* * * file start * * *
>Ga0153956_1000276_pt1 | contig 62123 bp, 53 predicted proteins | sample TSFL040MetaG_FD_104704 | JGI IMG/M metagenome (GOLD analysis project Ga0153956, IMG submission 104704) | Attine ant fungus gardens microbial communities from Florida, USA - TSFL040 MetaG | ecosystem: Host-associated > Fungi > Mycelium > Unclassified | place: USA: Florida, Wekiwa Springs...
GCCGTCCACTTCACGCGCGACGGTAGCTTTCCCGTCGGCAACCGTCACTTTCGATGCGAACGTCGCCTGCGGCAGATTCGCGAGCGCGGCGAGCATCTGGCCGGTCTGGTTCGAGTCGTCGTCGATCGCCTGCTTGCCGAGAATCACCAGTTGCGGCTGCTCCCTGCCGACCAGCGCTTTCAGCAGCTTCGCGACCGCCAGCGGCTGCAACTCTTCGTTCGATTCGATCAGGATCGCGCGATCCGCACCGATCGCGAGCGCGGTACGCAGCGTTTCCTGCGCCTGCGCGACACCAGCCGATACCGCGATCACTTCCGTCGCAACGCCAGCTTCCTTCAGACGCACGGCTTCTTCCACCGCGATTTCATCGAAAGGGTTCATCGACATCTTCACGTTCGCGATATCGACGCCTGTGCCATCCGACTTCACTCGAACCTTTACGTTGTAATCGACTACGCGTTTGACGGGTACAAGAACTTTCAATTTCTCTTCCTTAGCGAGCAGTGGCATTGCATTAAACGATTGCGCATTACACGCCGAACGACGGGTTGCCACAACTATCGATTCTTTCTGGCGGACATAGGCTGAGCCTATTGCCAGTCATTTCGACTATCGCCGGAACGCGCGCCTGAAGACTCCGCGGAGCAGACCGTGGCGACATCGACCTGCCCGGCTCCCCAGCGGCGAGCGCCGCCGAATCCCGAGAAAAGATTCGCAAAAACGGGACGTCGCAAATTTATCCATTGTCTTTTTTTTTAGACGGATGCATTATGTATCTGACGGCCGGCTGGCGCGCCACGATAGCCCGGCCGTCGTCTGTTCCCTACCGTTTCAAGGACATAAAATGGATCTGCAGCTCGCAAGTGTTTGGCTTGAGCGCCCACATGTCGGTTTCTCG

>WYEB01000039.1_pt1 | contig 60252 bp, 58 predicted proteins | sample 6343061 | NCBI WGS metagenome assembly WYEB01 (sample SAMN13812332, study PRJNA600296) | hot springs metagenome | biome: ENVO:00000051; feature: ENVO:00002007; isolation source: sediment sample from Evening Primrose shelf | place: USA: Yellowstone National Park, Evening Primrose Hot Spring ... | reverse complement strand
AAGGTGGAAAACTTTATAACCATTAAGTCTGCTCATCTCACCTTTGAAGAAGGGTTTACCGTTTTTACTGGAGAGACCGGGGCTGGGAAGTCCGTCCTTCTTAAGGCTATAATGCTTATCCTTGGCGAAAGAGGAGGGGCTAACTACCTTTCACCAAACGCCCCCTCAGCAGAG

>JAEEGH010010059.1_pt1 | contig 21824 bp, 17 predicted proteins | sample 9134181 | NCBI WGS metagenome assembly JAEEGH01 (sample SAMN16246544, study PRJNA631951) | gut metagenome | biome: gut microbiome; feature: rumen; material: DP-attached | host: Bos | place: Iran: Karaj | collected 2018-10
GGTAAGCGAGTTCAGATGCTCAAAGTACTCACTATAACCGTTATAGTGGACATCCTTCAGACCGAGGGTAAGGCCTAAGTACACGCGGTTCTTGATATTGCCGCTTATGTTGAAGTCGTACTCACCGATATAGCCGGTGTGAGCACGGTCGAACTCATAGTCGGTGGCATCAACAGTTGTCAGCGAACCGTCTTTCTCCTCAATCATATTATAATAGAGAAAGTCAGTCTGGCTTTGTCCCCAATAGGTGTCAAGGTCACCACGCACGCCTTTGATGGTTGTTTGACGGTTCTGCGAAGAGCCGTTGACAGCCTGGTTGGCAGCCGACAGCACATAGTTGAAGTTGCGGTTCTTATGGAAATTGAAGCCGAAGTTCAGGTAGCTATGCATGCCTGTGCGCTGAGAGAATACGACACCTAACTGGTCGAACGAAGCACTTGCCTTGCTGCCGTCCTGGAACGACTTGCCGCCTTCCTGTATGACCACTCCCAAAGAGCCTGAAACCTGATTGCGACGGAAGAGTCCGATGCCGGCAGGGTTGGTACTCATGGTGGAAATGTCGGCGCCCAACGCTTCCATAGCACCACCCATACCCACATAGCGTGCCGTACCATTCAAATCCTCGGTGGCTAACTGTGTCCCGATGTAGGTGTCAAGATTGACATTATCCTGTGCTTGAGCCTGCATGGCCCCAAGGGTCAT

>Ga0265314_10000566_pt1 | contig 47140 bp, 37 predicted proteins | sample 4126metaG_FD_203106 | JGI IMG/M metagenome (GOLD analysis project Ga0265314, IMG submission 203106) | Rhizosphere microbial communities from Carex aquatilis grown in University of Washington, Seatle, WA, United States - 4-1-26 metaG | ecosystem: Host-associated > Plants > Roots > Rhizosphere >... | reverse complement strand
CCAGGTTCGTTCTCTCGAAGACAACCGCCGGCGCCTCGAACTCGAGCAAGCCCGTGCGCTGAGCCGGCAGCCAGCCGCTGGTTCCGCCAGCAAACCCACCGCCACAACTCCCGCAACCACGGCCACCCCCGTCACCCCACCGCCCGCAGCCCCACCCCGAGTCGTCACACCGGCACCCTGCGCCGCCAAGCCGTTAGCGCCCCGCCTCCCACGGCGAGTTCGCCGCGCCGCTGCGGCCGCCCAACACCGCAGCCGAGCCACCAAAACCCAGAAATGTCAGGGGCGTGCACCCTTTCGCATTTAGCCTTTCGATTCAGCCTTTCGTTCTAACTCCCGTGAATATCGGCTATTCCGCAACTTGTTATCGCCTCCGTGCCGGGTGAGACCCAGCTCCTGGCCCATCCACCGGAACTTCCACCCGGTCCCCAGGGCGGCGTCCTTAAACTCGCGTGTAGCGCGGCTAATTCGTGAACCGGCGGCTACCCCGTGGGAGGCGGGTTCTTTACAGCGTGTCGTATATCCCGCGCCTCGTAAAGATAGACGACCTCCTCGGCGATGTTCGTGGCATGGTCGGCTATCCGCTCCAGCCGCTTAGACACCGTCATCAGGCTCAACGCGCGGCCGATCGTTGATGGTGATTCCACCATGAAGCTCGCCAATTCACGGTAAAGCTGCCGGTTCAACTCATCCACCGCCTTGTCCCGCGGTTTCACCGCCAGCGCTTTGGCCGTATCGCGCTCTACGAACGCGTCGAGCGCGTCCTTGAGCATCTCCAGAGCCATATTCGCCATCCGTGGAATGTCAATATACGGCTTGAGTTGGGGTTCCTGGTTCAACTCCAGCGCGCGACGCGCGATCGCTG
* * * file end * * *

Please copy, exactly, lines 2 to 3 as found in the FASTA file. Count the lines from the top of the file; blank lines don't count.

GCCGTCCACTTCACGCGCGACGGTAGCTTTCCCGTCGGCAACCGTCACTTTCGATGCGAACGTCGCCTGCGGCAGATTCGCGAGCGCGGCGAGCATCTGGCCGGTCTGGTTCGAGTCGTCGTCGATCGCCTGCTTGCCGAGAATCACCAGTTGCGGCTGCTCCCTGCCGACCAGCGCTTTCAGCAGCTTCGCGACCGCCAGCGGCTGCAACTCTTCGTTCGATTCGATCAGGATCGCGCGATCCGCACCGATCGCGAGCGCGGTACGCAGCGTTTCCTGCGCCTGCGCGACACCAGCCGATACCGCGATCACTTCCGTCGCAACGCCAGCTTCCTTCAGACGCACGGCTTCTTCCACCGCGATTTCATCGAAAGGGTTCATCGACATCTTCACGTTCGCGATATCGACGCCTGTGCCATCCGACTTCACTCGAACCTTTACGTTGTAATCGACTACGCGTTTGACGGGTACAAGAACTTTCAATTTCTCTTCCTTAGCGAGCAGTGGCATTGCATTAAACGATTGCGCATTACACGCCGAACGACGGGTTGCCACAACTATCGATTCTTTCTGGCGGACATAGGCTGAGCCTATTGCCAGTCATTTCGACTATCGCCGGAACGCGCGCCTGAAGACTCCGCGGAGCAGACCGTGGCGACATCGACCTGCCCGGCTCCCCAGCGGCGAGCGCCGCCGAATCCCGAGAAAAGATTCGCAAAAACGGGACGTCGCAAATTTATCCATTGTCTTTTTTTTTAGACGGATGCATTATGTATCTGACGGCCGGCTGGCGCGCCACGATAGCCCGGCCGTCGTCTGTTCCCTACCGTTTCAAGGACATAAAATGGATCTGCAGCTCGCAAGTGTTTGGCTTGAGCGCCCACATGTCGGTTTCTCG

>WYEB01000039.1_pt1 | contig 60252 bp, 58 predicted proteins | sample 6343061 | NCBI WGS metagenome assembly WYEB01 (sample SAMN13812332, study PRJNA600296) | hot springs metagenome | biome: ENVO:00000051; feature: ENVO:00002007; isolation source: sediment sample from Evening Primrose shelf | place: USA: Yellowstone National Park, Evening Primrose Hot Spring ... | reverse complement strand